It has been indicated above that because of its self-sufficiency, the ideal state appears to Plato as the perfect individual, and the individual citizen, accordingly, as an imperfect copy of the state. This view which makes of the state a kind of super-organism or Leviathan introduces into the Occident the so-called organic or biological theory of the state.
The principle of this theory will be criticized later [31]. Here I wish first to draw attention to the fact that Plato does not defend the theory, and indeed hardly formulates it explicitly. But it is clearly enough implied; in fact, the fundamental analogy between the state and the human individual is one of the standard topics of the Republic. It is worth mentioning, in this connection, that the analogy serves to further the analysis of the individual rather than that of the state. One could perhaps defend the view that Plato (perhaps under the influence of Alcmaeon) does not offer so much a biological theory of the state as a political theory of the human individual [32]. This view, I think, is fully in accordance with his doctrine that the individual is lower than the state, and a kind of imperfect copy of it. In the very place in which Plato introduces his fundamental analogy, it is used in this way; that is to say, as a method of explaining and elucidating the individual. The city, it is said, is greater than the individual, and therefore easier to examine. Plato gives this as his reason for suggesting that 'we should begin our inquiry' (namely, into the nature of justice) 'in the city, and continue it afterwards in the individual, always watching for points of similarity ... May we not expect in this way to discern more easily what we are looking for?'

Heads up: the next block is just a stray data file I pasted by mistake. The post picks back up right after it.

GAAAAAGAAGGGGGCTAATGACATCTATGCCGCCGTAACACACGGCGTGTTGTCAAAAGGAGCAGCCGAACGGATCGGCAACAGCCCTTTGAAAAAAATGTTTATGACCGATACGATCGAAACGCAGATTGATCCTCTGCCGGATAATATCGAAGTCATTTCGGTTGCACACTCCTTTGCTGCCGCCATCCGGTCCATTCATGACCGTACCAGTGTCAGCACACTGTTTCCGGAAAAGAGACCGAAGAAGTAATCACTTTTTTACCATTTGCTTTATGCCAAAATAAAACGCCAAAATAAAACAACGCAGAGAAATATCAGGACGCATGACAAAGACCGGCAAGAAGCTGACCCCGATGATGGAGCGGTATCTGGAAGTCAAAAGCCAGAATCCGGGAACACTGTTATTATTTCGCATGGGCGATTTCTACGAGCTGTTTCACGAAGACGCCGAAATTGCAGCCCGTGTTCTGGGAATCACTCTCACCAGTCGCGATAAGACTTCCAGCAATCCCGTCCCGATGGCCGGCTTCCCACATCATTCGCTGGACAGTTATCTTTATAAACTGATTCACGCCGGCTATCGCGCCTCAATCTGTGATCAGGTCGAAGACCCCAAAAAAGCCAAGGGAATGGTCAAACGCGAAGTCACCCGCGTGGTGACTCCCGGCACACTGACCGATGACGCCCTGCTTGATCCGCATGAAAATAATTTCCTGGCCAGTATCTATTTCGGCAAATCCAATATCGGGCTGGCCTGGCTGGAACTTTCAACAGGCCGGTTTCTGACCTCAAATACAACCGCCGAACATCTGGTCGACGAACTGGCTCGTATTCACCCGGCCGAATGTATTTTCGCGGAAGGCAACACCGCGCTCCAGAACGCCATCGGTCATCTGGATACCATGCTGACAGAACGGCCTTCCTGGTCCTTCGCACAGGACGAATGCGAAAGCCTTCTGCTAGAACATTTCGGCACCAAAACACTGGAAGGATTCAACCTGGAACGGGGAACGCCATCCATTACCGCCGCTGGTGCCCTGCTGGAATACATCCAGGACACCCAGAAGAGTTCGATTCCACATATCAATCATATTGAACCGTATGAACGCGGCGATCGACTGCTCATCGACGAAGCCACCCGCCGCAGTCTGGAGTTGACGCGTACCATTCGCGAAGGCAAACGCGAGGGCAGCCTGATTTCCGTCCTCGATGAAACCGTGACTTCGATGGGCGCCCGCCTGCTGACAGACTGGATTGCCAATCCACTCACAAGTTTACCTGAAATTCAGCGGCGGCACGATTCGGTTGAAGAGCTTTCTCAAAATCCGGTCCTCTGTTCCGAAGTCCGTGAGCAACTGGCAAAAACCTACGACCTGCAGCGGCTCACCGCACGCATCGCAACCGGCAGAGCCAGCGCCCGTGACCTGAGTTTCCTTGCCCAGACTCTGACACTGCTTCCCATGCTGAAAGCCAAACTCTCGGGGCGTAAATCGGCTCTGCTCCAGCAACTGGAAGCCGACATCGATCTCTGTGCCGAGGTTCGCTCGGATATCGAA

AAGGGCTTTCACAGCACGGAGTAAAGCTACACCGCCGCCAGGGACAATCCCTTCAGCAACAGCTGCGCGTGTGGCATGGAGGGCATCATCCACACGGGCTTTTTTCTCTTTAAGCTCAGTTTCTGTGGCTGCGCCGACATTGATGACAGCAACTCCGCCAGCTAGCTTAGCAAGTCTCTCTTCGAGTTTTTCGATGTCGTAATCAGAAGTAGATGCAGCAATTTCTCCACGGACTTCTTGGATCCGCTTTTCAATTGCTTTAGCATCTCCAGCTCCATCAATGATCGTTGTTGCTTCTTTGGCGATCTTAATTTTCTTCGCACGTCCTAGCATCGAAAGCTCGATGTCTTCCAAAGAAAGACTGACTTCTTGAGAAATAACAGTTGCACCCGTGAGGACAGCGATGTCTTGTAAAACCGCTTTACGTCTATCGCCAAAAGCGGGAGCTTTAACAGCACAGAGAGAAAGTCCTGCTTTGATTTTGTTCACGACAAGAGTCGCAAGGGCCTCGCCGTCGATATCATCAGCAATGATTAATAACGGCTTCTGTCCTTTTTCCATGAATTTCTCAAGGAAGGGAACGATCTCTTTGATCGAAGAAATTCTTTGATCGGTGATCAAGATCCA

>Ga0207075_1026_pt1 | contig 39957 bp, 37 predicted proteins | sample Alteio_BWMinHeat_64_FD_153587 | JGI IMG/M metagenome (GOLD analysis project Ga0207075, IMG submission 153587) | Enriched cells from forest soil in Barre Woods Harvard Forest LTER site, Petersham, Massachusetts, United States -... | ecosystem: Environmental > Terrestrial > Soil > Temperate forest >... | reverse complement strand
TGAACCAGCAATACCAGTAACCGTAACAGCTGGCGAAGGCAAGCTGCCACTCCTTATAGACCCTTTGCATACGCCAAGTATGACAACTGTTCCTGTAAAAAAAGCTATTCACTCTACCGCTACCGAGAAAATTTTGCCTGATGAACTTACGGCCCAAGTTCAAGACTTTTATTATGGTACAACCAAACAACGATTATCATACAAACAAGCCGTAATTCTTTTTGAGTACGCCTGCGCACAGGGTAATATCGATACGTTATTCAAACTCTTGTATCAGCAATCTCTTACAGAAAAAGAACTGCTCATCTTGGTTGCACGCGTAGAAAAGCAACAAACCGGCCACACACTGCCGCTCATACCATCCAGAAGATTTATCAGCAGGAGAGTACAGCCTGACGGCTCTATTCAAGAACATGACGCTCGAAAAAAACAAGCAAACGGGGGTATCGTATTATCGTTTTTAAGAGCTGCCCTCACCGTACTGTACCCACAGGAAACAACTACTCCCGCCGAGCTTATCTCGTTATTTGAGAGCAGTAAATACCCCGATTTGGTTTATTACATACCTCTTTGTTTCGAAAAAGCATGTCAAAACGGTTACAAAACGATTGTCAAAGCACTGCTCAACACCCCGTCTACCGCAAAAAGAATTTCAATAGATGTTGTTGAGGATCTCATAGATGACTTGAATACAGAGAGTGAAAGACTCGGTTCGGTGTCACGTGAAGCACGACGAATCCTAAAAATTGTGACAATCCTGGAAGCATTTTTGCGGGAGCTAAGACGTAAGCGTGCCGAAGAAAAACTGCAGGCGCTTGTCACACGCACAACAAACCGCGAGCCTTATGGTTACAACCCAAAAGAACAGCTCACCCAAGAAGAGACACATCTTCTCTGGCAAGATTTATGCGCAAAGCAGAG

From his way of introducing it we can see that Plato (and perhaps his readers) took his fundamental analogy for granted. This may well be a symptom of nostalgia, of a longing for a unified and harmonious, an 'organic' state: for a society of a more primitive kind. (See chapter 10.) The city state ought to remain small, he says, and should grow only as long as its increase does not endanger its unity. The whole city should, by its nature, be one, and not many. [33] Plato thus emphasizes the 'oneness' or individuality of his city. But he also emphasizes the 'manyness' of the human individual. In his analysis of the individual soul, and of its division into three parts, reason, energy, and animal instincts, corresponding to the three classes of his state, the guardians, warriors, and workers (who still continue to 'fill their bellies like the beasts', as Heraclitus had said), Plato goes so far as to oppose these parts to one another as if they were 'distinct and conflicting persons' [34]. 'We are thus told', says Grote, 'that though man is apparently One, he is in reality Many . . . though the perfect Commonwealth is apparently Many, it is in reality One.' It is clear that this corresponds to the Ideal character of the state of which the individual is a kind of imperfect copy. Such an emphasis upon oneness and wholeness — especially of the state; or perhaps of the world — may be described as 'holism'. Plato's holism, I believe, is closely related to the tribal collectivism mentioned in earlier chapters. Plato was longing for the lost unity of tribal life. A life of change, in the midst of a social revolution, appeared to him unreal. Only a stable whole, the permanent collective, has reality, not the passing individuals. It is 'natural' for the individual to subserve the whole, which is no mere assembly of individuals, but a 'natural' unit of a higher order.